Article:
I used to swim a lot when I was younger. Up until middle school, I took weekly swimming lessons, at the request of my mother, until I told her that I just wasn’t that into it. Besides, by the time I’d turned twelve, vanity had settled in and broad swimmer’s shoulders were the last thing that I wanted with my already athletic frame.
It would come as a surprise that I would eventually join my high school’s dragonboat team junior year. I’d never joined a school sports team before—cross country hardly counts—and I was pretty much the weakest person I knew. But over the months of gruelling practices and sore muscles and aching backs, I gradually saw improvement in my fitness.
A couple weekends ago, a couple friends and I went to the local YMCA to workout. By workout, I mean to say that we went there for the sole purpose of lifting weights. Let me paint you a picture. I’m five-foot-six and weight about 113 pounds. I’ve never lifted weights except during dragonboat practice. I have a fear that I will develop muscular arms and broad shoulders. The only heavy lifting I’ve ever done previously was lifting my stand mixer from the cupboard to the counter.
The bicep curls were relatively easy. Bring the weight up; slowly bring it back down. The benchpress was decidedly scarier for someone like me, who had never done it before. I won’t lie: towards the end of the fifty reps, I was a little worried that my shaking arms would fail me and that my head would take the full brunt of the weight. I would have never attempted it if the captains hadn’t been spotting us.
At the end of the workout, my friend Justine and I had a bicep curl competition. Using a 20 lb weight, we tried to outdo one another. She set the bar at ten, so I did fifteen. She did twenty-five reps, so I did forty. At this point we were already pretty worn out and not to mention SORE from all the lifting we’d done before, but Justine managed to hit sixty bicep curls. Not to be outdone, I aimed to beat her, by at least one rep. There’s nothing like competition to motivate you to power through sore muscles; I managed to do eighty reps before one of the senior captains realized that he was late to meet someone and we left.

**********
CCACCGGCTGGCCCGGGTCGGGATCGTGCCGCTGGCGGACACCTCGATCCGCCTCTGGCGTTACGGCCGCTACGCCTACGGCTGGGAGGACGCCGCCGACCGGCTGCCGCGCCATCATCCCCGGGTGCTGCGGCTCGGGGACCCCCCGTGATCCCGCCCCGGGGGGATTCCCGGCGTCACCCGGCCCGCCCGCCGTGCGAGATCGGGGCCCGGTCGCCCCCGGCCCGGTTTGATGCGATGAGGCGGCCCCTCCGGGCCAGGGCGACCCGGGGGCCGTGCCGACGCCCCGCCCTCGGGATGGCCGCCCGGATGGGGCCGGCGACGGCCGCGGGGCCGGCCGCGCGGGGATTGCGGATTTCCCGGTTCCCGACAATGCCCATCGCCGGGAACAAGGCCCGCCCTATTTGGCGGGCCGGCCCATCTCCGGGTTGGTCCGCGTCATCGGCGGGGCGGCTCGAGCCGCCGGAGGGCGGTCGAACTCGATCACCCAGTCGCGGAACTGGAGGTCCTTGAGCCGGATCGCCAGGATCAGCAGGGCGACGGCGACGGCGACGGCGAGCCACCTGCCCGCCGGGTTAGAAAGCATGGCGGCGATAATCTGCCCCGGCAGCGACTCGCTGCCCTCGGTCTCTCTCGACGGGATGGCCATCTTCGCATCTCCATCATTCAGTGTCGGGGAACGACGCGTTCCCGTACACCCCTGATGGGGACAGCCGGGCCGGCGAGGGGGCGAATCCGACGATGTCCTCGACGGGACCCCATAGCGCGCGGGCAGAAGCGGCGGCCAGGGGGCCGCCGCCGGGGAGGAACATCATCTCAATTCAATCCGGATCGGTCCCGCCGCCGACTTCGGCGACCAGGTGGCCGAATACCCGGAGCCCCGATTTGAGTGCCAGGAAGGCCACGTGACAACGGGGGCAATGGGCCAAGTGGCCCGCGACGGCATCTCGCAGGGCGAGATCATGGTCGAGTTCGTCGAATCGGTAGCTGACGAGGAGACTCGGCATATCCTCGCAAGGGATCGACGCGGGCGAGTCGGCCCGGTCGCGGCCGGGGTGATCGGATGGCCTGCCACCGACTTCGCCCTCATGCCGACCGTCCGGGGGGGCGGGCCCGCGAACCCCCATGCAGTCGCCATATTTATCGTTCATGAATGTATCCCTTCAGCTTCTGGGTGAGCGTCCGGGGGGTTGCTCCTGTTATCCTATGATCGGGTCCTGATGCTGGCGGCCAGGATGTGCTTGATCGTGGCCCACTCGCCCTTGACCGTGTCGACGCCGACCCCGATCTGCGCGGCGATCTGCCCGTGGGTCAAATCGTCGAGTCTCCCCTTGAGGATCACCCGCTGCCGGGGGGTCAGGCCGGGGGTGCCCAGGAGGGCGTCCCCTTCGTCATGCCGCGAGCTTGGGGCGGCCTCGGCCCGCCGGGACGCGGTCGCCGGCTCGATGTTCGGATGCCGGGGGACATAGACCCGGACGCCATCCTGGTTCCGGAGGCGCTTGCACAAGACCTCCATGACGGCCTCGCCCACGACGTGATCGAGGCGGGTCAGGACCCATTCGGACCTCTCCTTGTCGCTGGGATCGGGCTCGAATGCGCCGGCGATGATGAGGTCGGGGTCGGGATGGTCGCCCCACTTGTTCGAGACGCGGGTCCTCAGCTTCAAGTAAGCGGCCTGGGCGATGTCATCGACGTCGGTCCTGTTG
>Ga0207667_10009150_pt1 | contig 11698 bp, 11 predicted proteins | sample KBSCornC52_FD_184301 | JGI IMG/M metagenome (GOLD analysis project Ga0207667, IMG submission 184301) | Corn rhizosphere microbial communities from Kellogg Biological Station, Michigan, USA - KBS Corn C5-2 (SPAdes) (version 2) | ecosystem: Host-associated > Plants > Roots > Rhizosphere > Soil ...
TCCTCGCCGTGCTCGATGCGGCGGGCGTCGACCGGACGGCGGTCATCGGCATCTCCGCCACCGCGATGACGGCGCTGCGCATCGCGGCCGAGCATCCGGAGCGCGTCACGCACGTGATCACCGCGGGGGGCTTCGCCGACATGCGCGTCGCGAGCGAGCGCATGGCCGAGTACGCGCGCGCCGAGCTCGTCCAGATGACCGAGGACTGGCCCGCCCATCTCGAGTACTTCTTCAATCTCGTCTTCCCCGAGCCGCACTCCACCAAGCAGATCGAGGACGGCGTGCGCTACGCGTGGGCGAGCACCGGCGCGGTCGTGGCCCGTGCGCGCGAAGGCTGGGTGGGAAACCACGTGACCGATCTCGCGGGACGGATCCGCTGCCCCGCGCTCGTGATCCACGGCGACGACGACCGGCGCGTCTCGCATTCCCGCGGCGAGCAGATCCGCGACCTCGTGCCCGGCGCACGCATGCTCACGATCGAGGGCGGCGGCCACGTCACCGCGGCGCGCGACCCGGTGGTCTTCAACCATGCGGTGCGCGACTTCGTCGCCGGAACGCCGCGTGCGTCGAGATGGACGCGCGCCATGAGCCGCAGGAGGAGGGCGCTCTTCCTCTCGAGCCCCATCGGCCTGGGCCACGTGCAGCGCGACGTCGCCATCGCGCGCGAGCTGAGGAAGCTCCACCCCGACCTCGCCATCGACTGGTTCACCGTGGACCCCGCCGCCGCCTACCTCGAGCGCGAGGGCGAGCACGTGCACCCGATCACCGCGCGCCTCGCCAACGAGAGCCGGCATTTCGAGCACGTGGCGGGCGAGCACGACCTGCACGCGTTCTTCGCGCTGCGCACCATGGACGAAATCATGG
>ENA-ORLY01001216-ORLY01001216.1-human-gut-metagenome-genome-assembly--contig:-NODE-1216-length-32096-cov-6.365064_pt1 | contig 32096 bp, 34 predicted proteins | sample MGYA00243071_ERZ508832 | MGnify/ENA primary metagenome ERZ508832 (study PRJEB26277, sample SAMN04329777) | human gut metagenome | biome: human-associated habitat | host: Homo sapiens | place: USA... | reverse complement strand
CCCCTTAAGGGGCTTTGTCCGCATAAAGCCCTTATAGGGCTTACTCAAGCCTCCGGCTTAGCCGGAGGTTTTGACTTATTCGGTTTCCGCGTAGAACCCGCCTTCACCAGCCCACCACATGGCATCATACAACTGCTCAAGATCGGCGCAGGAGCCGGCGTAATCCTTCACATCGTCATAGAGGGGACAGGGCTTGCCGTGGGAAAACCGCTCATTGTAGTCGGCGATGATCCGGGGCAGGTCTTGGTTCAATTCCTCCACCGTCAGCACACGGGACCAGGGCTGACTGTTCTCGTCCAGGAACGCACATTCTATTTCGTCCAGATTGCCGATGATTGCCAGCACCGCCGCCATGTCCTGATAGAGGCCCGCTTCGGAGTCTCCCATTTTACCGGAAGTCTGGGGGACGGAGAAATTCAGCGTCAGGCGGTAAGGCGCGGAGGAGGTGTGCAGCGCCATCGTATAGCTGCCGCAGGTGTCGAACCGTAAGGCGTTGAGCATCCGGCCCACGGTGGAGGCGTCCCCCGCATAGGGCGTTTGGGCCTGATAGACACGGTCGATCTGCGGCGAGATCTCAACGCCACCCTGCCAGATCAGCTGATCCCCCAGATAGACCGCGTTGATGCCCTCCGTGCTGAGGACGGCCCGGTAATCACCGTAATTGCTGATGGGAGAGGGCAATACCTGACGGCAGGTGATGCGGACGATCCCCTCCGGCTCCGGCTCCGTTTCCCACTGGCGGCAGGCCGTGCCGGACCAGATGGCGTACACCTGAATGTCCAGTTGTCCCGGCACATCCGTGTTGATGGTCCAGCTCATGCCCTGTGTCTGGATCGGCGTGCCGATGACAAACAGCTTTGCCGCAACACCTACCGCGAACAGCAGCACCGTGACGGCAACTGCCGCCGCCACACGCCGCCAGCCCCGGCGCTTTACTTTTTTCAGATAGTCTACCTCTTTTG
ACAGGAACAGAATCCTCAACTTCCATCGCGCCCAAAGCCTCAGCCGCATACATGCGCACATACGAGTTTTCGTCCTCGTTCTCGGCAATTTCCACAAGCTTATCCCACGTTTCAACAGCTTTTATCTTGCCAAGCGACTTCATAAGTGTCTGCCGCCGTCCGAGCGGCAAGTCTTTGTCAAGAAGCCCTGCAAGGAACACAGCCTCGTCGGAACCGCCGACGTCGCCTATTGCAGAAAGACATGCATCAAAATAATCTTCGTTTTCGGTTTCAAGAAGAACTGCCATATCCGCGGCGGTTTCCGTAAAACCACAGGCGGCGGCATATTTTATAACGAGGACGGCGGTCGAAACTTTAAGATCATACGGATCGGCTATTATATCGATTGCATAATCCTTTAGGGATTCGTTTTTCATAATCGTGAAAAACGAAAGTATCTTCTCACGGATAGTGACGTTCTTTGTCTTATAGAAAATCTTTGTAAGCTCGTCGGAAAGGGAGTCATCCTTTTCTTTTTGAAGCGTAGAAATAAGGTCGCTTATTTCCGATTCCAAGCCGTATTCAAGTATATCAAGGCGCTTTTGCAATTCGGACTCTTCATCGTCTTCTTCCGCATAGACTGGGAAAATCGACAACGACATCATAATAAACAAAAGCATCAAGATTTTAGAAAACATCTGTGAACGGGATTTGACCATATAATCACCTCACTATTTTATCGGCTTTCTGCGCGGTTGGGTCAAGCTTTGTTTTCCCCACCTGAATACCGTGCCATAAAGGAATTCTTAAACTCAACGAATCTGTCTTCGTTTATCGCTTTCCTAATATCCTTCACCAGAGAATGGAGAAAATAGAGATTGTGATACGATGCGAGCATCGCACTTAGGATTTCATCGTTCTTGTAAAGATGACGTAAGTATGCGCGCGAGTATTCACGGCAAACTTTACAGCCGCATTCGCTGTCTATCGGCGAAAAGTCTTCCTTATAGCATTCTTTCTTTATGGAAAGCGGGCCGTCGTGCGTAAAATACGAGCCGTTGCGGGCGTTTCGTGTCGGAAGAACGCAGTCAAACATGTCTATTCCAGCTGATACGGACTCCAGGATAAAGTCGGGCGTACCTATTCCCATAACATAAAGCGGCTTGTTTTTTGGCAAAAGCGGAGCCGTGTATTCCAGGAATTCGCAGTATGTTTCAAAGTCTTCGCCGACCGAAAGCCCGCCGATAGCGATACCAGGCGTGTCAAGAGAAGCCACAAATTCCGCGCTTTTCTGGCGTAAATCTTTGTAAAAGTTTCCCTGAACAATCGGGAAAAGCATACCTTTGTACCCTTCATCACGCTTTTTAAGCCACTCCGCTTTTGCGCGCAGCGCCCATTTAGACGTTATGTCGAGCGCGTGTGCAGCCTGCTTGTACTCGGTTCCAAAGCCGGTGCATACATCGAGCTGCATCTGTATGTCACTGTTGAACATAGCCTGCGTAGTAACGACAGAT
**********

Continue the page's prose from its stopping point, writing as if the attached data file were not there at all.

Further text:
When I got home, I realized that my arms muscles were really sore and that they would most likely seize the next day. I had almost forgotten that I had made plans to go biking that day, to fulfill one of the items on my bucket list. Already my hands were red and my arms smarting from lifting weights all morning, but I was adamant that we follow through with our route. For two and a half hours, we biked from my house to Edwards Gardens to the Lakeshore. My initial plan had been to bike east towards the lake, but by the time we reached the Lakeshore, we were exhausted, tired, and hungry. Not to mention the fact that my butt was sore from the crappy bike seat. The only thing I was thankful for was that I didn’t have to use my arm muscles while biking. (Although the tender areas of my palm which had chafed from the weights that morning were definitely not enjoying the contact with the abrasive bike handles.)
One of the things that definitely powered me through the physically exhausting day was the idea of consuming whatever I wanted after working out. That hot dog that I ate after reaching Habourfront has to be taken in context, after all. If I were to go for healthy snacks, I definitely would have eaten these kale chips. They’re thin and crispy and incredibly delicious, and a lot less-guilt inducing than a greasy hot dog topped with crushed chips.
Click below for the recipe.
- 1 bunch of kale, washed and dried
- a couple tablespoons of oil
- a pinch of salt
Preheat the oven to 300F.
Using a pair of scissors (or your hands), cut the leaves off of the stems. Rip the leaves into bite-sized pieces. If the kale is still wet, throw it in a salad spinner and give it a whir. Turn the leaves out onto a 12x18-inch baking sheet and toss with a pinch of salt and a couple tablespoons of olive oil. Season the kale lightly; once you add too much salt, you can’t take it back.
Bake for 20 minutes. Then lower the temperature to 250F and continue to bake for 10 more minutes, or until the kale leaves are crisp and crumble when pressure is applied. Stir the kale every 10 minutes to ensure even baking. Serve.